“Complex Construction” matters include similar complexity criteria, for cases involving owners, contractors, and construction professionals, centering on claims of construction defects, construction delays, or construction disputes that are legally or factually complex.
The Guidelines further provide a non-exclusive list of acceptable CBLP subject matter. This includes, e.g., the UCC (non-consumer); asset purchases and sales; non-consumer business transactions; non-consumer loans; security interests in commercial personal property; state securities law; IP; business licensing; unfair competition; mergers and acquisitions; purchases and sales of stock, assets or liabilities; franchises; business torts; officer and director liability and indemnification; and RICO. This list also ends with a catchall provision — “other complex disputes of a business or commercial nature”.
The Law/Equity Distinction Remains in New Jersey
At the trial level, New Jersey has both a Law Division and a separate Chancery Division. The Chancery Division includes a General Equity Part. CBLP jurisdiction does not encompass general equity matters within the Chancery Division’s traditional jurisdiction.
Thus, e.g., unlike the majority of business court programs, CBLP jurisdiction does not encompass corporate governance or internal affairs; dissolution or liquidation rights; restructuring a business; shareholder derivative suits; and non-compete, trade secret or restrictive covenant litigation filed to protect business interests.
In a few county courts, the General Equity judge is also the assigned CBLP judge, so there is no practical difference. Moreover, to the extent, e.g., corporate governance disputes are assigned to a vicinage’s single General Equity judge, the case is effectively in a specialized program. This is no different from Delaware’s Chancery Court hearing corporate governance cases, while its specialized Superior Court Complex Civil Litigation Division hears commercial disputes. Similarly, the Cook County, Illinois Circuit Court’s Chancery Division has jurisdiction over internal business dissolutions, while its specialized Law Division Commercial Calendars hear commercial disputes between businesses.
Case Management (Rule 4:103)
The new CBLP rules address case management in detail.
There are initial disclosure requirements akin to Federal Rule 26(a). Also like the Federal Rules, the parties are required to hold an initial conference prior to the first scheduling conference with the court, addressing the nature of their claims and defenses, settlement, disclosures, preservation, and preparing a discovery plan. The rule lists the specific points the parties’ joint discovery plan must include. There is also a model Joint Proposed Discovery Plan available to focus the parties’ efforts.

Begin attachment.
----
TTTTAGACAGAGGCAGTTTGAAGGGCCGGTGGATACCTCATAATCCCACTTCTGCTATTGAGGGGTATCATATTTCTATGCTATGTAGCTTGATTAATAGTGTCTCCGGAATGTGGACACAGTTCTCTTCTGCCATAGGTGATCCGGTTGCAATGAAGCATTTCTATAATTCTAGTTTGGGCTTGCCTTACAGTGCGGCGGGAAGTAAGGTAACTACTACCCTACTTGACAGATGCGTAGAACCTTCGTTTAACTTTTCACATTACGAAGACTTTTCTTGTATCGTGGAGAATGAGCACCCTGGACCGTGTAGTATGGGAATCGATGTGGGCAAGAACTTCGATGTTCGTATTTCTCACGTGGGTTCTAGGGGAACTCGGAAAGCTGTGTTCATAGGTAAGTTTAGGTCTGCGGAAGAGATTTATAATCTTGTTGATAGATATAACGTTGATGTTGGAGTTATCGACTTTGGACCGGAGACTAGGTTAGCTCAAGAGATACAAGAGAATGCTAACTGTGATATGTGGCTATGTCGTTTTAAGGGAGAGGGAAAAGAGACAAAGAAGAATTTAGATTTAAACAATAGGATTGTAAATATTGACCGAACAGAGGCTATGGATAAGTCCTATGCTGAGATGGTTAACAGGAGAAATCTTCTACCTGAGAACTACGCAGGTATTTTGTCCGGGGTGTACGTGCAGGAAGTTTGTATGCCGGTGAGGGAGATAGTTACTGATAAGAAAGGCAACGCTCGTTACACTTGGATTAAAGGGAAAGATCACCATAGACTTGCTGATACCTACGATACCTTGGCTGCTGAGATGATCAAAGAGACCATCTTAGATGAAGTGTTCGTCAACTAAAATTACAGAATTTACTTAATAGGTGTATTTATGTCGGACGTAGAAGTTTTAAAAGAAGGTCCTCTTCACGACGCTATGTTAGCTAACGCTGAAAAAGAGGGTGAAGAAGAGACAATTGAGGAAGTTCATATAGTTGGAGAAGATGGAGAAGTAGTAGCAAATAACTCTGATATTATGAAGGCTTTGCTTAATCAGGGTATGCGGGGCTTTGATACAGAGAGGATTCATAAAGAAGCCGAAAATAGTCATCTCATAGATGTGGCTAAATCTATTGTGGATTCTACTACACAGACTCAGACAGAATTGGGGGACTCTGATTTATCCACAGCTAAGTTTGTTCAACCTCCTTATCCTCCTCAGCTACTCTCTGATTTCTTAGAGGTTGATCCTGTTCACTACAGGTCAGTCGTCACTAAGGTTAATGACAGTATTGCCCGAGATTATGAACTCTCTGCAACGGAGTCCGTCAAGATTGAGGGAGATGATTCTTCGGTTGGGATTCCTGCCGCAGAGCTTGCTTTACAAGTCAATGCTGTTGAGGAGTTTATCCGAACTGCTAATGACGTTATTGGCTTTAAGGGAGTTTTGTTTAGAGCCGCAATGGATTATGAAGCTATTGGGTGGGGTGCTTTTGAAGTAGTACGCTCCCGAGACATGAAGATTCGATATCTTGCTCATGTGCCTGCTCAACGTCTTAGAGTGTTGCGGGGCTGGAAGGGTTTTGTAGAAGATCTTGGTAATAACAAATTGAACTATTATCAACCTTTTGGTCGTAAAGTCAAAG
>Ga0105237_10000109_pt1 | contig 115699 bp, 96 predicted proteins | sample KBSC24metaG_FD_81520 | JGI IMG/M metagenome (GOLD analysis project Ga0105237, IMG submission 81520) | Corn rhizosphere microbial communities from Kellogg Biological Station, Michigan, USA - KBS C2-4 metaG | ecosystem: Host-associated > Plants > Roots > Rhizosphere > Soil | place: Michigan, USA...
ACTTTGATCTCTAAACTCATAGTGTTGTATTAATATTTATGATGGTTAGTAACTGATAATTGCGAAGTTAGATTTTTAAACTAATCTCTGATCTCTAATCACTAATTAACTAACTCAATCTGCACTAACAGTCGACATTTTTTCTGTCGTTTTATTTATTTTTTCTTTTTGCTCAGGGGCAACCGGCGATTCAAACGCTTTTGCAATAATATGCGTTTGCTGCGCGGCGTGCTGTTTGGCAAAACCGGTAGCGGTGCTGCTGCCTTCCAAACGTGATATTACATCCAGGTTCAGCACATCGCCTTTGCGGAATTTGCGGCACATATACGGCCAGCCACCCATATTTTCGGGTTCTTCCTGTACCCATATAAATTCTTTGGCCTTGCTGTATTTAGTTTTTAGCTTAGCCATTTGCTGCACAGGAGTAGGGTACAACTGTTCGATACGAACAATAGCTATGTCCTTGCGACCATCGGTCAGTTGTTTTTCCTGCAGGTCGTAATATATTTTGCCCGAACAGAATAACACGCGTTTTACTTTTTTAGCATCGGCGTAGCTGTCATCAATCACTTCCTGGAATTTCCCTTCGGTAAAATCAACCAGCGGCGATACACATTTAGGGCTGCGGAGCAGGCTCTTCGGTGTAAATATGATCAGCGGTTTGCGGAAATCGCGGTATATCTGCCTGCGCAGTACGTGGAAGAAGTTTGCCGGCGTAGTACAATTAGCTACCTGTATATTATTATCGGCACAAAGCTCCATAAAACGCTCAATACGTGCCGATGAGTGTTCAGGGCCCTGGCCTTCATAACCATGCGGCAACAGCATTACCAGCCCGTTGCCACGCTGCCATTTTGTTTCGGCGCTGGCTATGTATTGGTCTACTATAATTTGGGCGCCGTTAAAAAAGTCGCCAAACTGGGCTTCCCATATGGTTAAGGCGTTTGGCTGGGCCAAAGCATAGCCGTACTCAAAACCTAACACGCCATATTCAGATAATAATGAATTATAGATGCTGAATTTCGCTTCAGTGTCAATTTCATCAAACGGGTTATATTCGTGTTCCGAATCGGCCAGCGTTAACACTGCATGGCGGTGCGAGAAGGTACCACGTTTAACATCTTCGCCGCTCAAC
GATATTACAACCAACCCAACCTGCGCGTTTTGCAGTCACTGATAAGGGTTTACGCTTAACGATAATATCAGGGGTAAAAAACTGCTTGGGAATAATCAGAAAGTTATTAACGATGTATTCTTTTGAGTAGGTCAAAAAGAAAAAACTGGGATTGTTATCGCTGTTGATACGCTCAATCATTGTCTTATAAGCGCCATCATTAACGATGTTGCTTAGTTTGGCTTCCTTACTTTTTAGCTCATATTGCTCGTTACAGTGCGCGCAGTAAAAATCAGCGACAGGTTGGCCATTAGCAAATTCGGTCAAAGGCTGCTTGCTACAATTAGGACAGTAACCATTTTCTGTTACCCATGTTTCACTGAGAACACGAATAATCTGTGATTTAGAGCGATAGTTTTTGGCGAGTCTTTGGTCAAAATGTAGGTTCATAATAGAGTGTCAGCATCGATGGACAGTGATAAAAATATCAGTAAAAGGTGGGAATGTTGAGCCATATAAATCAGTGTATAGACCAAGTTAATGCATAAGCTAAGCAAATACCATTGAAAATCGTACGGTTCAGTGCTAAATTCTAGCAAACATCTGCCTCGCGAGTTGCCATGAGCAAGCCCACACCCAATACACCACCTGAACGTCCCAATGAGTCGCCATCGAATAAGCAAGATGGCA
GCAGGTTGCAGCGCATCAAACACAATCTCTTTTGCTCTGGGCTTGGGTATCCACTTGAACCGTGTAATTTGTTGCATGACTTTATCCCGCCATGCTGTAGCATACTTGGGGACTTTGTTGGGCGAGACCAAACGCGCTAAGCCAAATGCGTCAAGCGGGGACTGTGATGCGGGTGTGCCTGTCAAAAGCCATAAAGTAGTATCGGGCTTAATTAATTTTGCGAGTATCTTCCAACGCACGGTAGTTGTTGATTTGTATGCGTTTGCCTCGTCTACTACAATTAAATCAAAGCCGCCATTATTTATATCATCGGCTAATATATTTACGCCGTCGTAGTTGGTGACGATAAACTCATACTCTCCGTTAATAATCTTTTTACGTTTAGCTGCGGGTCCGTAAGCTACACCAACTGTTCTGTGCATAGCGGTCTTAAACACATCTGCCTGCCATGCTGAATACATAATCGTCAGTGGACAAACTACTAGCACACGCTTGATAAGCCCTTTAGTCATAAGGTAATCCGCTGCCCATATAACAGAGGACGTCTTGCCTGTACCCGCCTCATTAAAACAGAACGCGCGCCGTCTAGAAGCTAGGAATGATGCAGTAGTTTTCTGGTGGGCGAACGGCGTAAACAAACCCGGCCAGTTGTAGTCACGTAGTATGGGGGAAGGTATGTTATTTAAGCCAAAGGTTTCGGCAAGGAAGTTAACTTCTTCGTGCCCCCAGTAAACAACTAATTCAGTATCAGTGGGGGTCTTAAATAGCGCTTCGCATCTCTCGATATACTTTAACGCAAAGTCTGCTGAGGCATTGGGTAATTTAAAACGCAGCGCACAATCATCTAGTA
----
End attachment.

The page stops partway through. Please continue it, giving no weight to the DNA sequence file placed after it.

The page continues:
The next phase is the case management conference itself, and the initial scheduling order created from that meeting. The Guidelines include a Model Scheduling Order. In creating the case management plan, the rule includes 16 distinct items the court may consider at the scheduling conference (Rule 4:103-3(c)(2)(A-P)), thus putting the parties on full alert as to what they should be prepared to address by the time they arrive.
The rule also gives the CBLP judge discretion to “require that a party or its representative be present or reasonably available by other means to consider possible settlement.”
The court may schedule additional case management conferences at any time.
Pre-trial conference practice is consistent with already existing rules, with added emphasis on getting the case thoroughly prepared going into trial, and having real decision makers present to address all pre-trial issues.
New Jersey’s courts use court annexed complementary dispute resolution in civil cases, including mandatory civil mediation of certain cases and arbitration. The Guidelines are clear that CBLP cases are not part of either of these programs. However, CBLP judges are to encourage parties to use mediation or other ADR methods to settle cases.
Moreover, the Guidelines provide that settlement conferences may be held at the CBLP judge’s discretion. If the CBLP judge orders a settlement conference, the judge must inform the parties whether a settlement memorandum is required. (Note: CBLP cases may be jury or non-jury).
The new Rules address discovery in detail. This includes timing; deposition conduct and limits (as to number and length); the number of interrogatories and time to reply; the details that must be included in responding to document requests; the consequences of failing to preserve ESI (including sanctions up to dismissal and default); how ESI that is not subject to a court’s preservation ordered may be handled; privilege logs; confidentiality orders; expert discovery; the effect of signing disclosures; and a cross-reference to the procedure for seeking sanctions under the CBLP motion rules (Rule 4:105-4).